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BCIFV home > Newsletter > 2002 Archives > Winter 2002 articles

Physical Punishment and Physical Abuse

By Joan Durrant, PhD


As many of us will remember, forty years ago most children were spanked at one time or another for their behavioural transgressions. A strap hung in most school principals’ offices and, as children, we lived with the constant threat of its use should we step out of line. In fact, most of those who are reading this article were physically punished at some time in their lives – some more frequently than others, some more severely than others, but almost all have had the experience of being punished through the use of physical force.

The learning environment of many of today’s children is different from the one we knew. Many schools have abolished the strap, although not all. Many parents have committed themselves to finding ways of teaching their children to follow the rules other than through physical pain, although others still believe in its necessity. Many more children are now growing up without having had the experience of being struck by their parents or teachers than was the case one generation ago.

Canadian society has begun to redefine physical punishment as an act of violence and its rejection is becoming increasingly normative. This social change may constitute one of the most important contributions that could be made to the primary prevention of child abuse.

In this article, I will summarize the research that demonstrates how the social approval of physical punishment contributes to the physical abuse of children. There are two primary mechanisms by which it perpetuates abuse: 1) as a belief system that increases the likelihood of abuse in frustrating situations; and 2) as a reference point that raises thresholds of tolerance for violence in the next generation. Each of these mechanisms will be described in the following sections.


Approval of Physical Punishment as a Precipitant of Physical Abuse

When physical child abuse was first identified in the 1960’s, it was believed to be the result of psychiatric disturbance. Today, we know that most parents who harm their children do not demonstrate psychopathology, but have chosen to use physical force as a means of controlling or correcting a child’s behaviour. When we consider the incidence of child physical abuse in Canada – 15,553 substantiated investigations in 1998 alone (Trocmé, 2001) – we no longer can view it as an aberration. Rather, it is often the logical end-point of a predictable pattern of parent-child interaction that includes the use of physical punishment.

In 1981, Kadushin and Martin published a study of substantiated cases of nonsexual abuse by parents in the United States. They found that the abuse "almost invariably" (p. 249) occurred within the context of a disciplinary interaction.

"In most instances, parents had a deliberate, explicit disciplinary objective in mind in involving themselves in the interaction culminating in abuse. Their instrumental intent was to obtain a modification of the child’s behavior which they perceived as needing changing" (pp. 250).

Gil (1970) conducted a national study of all cases of child physical abuse reported during a two-year period in the United States. He found that the most common type of abuse (63% of cases) involved "incidents developing out of disciplinary action taken by caretakers" (pp. 126).

Findings of the recent Canadian Incidence Study of Reported Child Abuse and Neglect (CIS: Trocmé et al, 2001) revealed that 69% of substantiated cases of child physical abuse "occurred as a result of inappropriate punishment (e.g., hitting with hand or object) that led to physical harm, or put the child at substantial risk of harm" (pp. 30-31). In contrast, only 1% of substantiated physical abuse cases were attributable to Shaken Baby Syndrome, a social problem that has been the subject of extensive public education campaigns.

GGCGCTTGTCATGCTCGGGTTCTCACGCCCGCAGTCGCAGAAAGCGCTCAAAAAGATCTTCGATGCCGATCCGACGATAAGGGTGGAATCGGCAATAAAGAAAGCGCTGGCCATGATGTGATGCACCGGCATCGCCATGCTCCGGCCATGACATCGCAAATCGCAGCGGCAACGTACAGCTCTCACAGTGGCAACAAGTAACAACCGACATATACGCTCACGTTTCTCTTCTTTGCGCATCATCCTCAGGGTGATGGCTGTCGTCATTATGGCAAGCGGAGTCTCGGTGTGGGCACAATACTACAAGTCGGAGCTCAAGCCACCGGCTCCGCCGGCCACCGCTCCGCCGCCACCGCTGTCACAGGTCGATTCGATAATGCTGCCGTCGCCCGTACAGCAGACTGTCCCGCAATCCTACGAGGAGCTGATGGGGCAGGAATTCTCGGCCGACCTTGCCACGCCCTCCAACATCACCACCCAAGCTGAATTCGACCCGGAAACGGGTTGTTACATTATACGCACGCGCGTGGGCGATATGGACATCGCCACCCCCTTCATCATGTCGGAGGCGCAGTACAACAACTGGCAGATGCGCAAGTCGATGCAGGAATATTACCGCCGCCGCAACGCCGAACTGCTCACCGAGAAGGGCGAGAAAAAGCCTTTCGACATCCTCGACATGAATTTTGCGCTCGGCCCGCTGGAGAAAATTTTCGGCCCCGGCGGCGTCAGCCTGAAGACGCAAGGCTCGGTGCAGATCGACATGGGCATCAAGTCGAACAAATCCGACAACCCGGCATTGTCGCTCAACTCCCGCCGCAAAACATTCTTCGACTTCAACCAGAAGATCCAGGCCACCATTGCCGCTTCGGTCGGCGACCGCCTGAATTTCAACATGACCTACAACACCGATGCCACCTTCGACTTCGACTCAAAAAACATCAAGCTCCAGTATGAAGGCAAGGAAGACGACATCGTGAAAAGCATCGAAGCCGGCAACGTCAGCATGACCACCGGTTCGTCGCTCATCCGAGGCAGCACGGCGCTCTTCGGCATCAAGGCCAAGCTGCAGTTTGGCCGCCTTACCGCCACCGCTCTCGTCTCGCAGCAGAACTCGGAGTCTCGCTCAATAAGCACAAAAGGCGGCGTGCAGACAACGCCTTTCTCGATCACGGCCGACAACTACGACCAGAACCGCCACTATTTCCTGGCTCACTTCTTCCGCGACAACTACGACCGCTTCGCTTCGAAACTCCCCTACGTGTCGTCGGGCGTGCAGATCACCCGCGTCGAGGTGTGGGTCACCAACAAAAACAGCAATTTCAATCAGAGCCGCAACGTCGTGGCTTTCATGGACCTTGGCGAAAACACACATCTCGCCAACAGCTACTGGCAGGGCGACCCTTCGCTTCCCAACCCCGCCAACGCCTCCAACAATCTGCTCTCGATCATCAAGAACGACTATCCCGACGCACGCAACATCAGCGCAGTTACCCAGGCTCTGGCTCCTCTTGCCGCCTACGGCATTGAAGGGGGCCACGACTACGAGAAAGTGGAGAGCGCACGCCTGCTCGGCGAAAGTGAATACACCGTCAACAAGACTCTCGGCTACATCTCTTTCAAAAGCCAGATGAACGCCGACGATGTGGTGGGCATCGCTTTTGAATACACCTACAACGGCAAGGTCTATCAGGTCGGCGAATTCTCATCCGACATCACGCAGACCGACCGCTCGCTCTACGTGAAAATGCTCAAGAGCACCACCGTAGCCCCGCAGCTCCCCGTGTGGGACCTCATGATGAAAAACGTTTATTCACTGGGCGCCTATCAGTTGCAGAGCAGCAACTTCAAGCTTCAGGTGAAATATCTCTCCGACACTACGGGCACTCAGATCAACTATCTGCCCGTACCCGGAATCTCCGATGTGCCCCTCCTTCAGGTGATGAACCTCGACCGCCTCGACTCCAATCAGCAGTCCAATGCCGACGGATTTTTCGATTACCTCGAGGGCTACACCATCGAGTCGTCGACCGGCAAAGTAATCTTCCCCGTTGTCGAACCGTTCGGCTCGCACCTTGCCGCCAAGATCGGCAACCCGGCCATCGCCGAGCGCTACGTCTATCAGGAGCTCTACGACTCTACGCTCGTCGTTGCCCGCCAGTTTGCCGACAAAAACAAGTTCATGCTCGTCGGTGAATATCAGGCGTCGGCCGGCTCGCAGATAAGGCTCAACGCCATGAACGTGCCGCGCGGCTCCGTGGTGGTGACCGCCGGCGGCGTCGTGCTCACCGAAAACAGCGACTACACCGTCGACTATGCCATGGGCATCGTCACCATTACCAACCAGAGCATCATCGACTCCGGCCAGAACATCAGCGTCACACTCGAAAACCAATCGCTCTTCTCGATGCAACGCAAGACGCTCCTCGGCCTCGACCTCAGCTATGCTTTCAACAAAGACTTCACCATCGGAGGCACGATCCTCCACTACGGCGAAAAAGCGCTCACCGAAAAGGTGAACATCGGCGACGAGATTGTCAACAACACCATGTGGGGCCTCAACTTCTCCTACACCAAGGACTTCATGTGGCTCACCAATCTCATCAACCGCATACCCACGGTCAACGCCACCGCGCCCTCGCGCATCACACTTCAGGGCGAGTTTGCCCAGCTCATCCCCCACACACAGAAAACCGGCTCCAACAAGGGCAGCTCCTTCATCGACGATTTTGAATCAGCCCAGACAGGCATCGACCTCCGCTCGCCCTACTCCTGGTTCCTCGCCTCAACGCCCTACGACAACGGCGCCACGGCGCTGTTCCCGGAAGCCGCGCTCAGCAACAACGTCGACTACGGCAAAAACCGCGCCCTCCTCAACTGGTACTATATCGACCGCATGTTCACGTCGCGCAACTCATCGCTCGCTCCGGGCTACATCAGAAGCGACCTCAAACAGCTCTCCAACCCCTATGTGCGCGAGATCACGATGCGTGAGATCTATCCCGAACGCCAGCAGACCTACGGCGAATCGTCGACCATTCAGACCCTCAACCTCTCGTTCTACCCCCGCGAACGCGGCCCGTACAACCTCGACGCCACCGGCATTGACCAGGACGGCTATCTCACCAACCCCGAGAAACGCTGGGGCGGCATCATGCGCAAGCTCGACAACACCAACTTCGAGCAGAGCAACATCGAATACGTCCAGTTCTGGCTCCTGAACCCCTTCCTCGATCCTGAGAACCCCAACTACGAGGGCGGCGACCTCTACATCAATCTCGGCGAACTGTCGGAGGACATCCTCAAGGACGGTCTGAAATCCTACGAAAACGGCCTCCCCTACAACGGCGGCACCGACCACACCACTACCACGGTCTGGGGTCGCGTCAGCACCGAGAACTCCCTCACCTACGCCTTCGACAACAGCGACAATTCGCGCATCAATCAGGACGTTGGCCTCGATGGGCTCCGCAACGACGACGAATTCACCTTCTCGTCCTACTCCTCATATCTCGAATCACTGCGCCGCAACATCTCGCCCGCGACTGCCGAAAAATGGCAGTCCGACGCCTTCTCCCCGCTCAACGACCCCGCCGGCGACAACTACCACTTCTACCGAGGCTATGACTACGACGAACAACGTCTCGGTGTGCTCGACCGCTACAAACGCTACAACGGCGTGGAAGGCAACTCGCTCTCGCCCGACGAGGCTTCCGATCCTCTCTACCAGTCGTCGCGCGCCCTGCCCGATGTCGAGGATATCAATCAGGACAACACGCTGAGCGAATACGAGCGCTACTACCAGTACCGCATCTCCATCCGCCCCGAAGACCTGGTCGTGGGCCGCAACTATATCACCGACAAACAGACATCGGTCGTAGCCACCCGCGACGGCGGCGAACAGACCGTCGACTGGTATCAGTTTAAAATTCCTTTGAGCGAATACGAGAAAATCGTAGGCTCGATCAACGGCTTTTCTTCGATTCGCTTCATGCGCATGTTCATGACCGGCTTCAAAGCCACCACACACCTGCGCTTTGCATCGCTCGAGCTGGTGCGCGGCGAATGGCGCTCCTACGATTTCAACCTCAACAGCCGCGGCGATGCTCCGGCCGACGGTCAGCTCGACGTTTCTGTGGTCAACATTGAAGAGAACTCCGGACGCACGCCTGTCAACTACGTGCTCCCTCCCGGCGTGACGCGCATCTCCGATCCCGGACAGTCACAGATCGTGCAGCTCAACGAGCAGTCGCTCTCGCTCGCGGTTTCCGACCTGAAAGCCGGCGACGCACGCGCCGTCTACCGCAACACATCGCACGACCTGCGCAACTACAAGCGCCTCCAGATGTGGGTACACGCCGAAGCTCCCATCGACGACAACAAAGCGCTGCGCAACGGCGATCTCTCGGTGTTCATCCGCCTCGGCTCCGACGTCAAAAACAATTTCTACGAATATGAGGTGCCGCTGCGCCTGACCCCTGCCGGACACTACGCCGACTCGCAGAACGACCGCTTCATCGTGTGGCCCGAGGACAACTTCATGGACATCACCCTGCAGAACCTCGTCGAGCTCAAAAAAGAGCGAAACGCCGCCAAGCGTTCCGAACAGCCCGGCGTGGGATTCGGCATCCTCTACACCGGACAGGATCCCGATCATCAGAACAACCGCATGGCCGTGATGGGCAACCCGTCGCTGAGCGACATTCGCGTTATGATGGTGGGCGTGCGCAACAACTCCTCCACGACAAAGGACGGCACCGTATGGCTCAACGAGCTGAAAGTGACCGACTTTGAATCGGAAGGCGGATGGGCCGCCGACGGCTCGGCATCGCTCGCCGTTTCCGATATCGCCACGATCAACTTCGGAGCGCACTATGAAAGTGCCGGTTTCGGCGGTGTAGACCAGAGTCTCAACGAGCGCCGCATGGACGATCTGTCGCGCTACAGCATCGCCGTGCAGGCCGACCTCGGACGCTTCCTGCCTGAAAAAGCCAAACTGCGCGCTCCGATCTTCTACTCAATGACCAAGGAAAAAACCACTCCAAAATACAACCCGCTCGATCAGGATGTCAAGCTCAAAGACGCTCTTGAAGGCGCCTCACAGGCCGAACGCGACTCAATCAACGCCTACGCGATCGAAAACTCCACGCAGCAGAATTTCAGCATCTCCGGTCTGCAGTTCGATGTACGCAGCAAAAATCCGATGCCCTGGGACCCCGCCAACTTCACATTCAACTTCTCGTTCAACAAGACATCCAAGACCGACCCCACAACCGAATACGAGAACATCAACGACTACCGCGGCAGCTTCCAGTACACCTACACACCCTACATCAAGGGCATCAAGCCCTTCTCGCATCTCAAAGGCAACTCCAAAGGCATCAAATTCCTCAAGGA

How does intended discipline become an injurious act? This transformation takes place through a process that is all-too-familiar to most parents. Typically, individuals become parents with minimal levels of education about child development, little knowledge of normative behaviour at various developmental stages, and inappropriate expectations regarding children’s capacities for self-control. When a child demonstrates a desire for autonomy (e.g., "No!"), a drive for exploration and experimentation (e.g., touching Grandma’s vase), and difficulty in exerting self-control (e.g., tantrums), such a parent is likely to become frustrated and angry, attributing the child’s behaviour to defiance or malicious intent (Bugental, Mantyla, & Lewis, 1989; Dix & Grusec, 1985). If that parent believes that physical punishment is an appropriate disciplinary response (Holden et al., 1993; Moore & Straus, 1987), spanking is a likely outcome.

The child, now physically hurt and distressed, will stop performing the behaviour, thereby reinforcing the parent for using physical punishment (Walters, 1991). However, the child’s mastery motivation and limited understanding of the world are likely to result in another act objectionable to the parent. The parent, now believing that physical punishment was effective in the past, spanks again. And, again, the child’s behaviour ceases, further reinforcing the parent’s belief about the effectiveness of the punishment.

As the spanking increases in frequency, the child’s behaviour worsens. Numerous studies (Gershoff, 2001, in press) have demonstrated that the frequency of spanking is positively related to deviant child behaviour, such as aggression (27 studies) and antisocial behaviour (12 studies) (e.g., Straus, Sugarman, & Giles-Sims, 1999; Travillion & Snyder, 1993). Therefore, as the parent becomes increasingly reliant on physical punishment, the child becomes increasingly aggressive and defiant. The parent, in turn, becomes increasingly angry (Reid, Patterson, & Lorber, 1981) and, believing that physical punishment is effective and appropriate, increases the intensity of the punishment until injury is sustained by the child (Burgess & Draper, 1989).

Ross Vasta (1982) reviewed the literatures on instrumental aggression and child abuse and developed an empirically based model of abuse. He argues that while parents may have an instrumental goal (learned through previous patterns of reinforcement, not intended to be harmful, expected to produce positive results) when they decide to use physical punishment, their heightened arousal levels (due to their frustration, anger, stress, irritability) "independently act on the intended degree of physical punishment to produce responses involving a dangerous or injurious level of force. What begins as an act of physical discipline, thus, becomes an act of interpersonal violence" (p. 135).